Cost of service revenue decreased by $0.2 million or 1% for the year ended September 30, 2007 as compared to the same period of the prior year. This change is primarily due to a decrease in personnel and related costs of $2.5 million associated with a decrease in headcount which was offset by an increase in third party consulting costs of $2.1 million and third party PCS costs of $0.1 million. Service costs were able to remain constant while service revenue increased due to improved utilization of our internal consultant teams, replacing full time employees with third party consultants (converting a fixed cost to a variable cost) and increasing PCS revenue, which to a limited degree is not based on a variable cost model, so there is not a direct relationship of revenue to costs.
Amortization of I ntangible A ssets ( i ncluded in C ost of R evenues). Amortization of intangible assets cost consists primarily of the amortization of amounts paid for developed technologies, customer lists and trade-names resulting from business acquisitions.
These costs are solely related to the $6.1 million of intangible assets associated with the acquisition of KiQ in December 2004. We expect amortization expense for intangible assets to be $1.2 million in fiscal year 2008, $1.2 million in fiscal year 2009 and $0.3 million in fiscal year 2010.
Sales and Marketing. Sales and marketing expenses is composed primarily of costs associated with selling, promoting and advertising our products, product demonstrations and customer sales calls. These costs consist primarily of employee salaries, commissions and bonuses, benefits, facilities, travel expenses and promotional and advertising expenses.
Sales and marketing expenses decreased $1.0 million or 3% for the year ended September 30, 2007 as compared to the same period of the prior year. The primary reason for the decrease was due to a decrease of $1.5 million in personnel related costs and a decrease of $0.4 million in travel costs offset by an increase of $0.7 million in sales and marketing program costs. The decrease in personnel costs is mainly attributed to a 22% decrease in average headcount year-over-year.
Research and Development. Research and development expenses is composed primarily of costs associated with the development of new products, enhancements of existing products and quality assurance activities. These costs consist primarily of employee salaries and benefits, facilities, the cost of software and development tools and equipment and consulting costs, including costs for offshore consultants.
Research and development expense increased $1.7 million or 7% for the year ended September 30, 2007 as compared to the same period of the prior year. The primarily reason for the increase was due to a $3.4 million increase in personnel related expense offset by a decrease of $1.6 million in third party consulting costs and a decrease of $0.2 million in travel costs. The increase in personnel costs was driven by a 13% increase in average headcount for the comparative periods. Third party consulting costs decreased as the result of the completion of a large co-development project in September 2006 that utilized a large number of outside consultants.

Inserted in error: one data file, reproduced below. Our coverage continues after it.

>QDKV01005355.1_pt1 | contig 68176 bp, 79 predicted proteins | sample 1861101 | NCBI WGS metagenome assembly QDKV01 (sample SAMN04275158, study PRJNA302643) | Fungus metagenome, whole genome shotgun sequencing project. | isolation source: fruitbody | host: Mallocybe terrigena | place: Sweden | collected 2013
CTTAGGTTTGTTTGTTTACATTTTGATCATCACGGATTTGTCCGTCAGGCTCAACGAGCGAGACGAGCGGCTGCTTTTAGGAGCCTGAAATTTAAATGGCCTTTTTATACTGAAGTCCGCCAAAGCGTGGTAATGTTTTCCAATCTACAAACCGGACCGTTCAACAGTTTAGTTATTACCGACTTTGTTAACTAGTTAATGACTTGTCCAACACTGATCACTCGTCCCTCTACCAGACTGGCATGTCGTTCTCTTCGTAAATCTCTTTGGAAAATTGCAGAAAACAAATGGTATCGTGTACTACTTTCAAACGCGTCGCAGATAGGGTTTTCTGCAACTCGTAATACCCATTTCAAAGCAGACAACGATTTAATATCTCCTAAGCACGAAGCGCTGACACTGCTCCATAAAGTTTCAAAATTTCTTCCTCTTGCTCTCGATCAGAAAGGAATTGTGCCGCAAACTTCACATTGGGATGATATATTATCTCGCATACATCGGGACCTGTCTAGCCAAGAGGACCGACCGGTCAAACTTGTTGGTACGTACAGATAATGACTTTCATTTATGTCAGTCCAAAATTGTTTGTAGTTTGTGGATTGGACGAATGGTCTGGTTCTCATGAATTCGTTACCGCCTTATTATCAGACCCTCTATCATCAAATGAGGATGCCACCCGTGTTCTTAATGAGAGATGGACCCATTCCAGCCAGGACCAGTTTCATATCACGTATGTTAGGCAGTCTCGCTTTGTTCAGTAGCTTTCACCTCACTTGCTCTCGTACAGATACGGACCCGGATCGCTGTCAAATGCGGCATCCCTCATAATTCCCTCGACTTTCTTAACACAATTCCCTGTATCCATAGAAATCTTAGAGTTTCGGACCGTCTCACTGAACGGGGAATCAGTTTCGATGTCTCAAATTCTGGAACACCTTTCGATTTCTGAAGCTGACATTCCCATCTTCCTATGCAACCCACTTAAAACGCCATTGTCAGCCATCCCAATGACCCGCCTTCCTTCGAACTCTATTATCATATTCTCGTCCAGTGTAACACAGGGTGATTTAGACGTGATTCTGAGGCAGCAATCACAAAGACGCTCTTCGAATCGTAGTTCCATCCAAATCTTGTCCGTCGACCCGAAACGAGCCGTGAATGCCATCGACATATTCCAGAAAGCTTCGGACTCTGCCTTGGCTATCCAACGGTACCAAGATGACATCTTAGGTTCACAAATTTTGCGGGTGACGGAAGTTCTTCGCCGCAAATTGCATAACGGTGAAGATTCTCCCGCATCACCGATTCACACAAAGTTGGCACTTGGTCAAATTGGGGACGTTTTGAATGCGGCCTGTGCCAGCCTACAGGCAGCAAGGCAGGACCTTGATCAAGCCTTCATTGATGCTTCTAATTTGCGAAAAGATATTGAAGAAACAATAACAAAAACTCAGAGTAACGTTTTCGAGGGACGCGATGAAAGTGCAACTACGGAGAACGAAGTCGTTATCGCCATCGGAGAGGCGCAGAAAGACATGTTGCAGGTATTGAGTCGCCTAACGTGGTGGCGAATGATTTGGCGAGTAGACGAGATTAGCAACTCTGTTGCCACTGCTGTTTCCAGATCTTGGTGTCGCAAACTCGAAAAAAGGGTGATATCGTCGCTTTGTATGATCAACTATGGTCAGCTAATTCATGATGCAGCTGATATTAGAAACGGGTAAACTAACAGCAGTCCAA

General and A dministrative. General and administrative expenses is composed primarily of costs associated with our executive and administrative personnel (e.g. the CEO, legal, human resources and finance personnel). These costs consist primarily of employee salaries, bonuses, stock compensation expense, benefits, facilities, professional fees, including costs for Sarbanes-Oxley Act of 2002 (SOX) consultants and the recently concluded stock option review.
General and administrative expense decreased $0.5 million or 3% for the year ended September 30, 2007 as compared to the same period of the prior year. This decrease is primarily due to a decrease of $0.6 million in professional fees and a decrease of $0.3 million in personnel and related costs offset by an increase of $0.4 million in other miscellaneous costs of which $0.2 million of the miscellaneous costs were related to U.S. state franchise taxes.
Restructuring Expense. In October 2006, we initiated a restructuring plan that included an immediate reduction in positions of slightly more than ten percent of the Company's workforce, consolidation of our European facilities, and the closure of our French office. A majority of the positions eliminated were in Europe. We recorded a pre-tax cash restructuring expense of $6.1 million as calculated using the net present value of the related costs as required by SFAS 146. The expense was composed of $1.8 million for severance costs and $4.4 million for exiting excess facilities of which $1.0 million of the excess facility expense is associated with non-cash charges for the write-off of leasehold improvements and the reversal of a favorable purchase price adjustment related to the France office lease. We anticipated that $5.1 million of the expense would result in cash expenditures. As of September 30, 2007, we have paid $2.7 million in cash payments and expect to pay the remaining $2.5 million during the first six months of fiscal year 2008.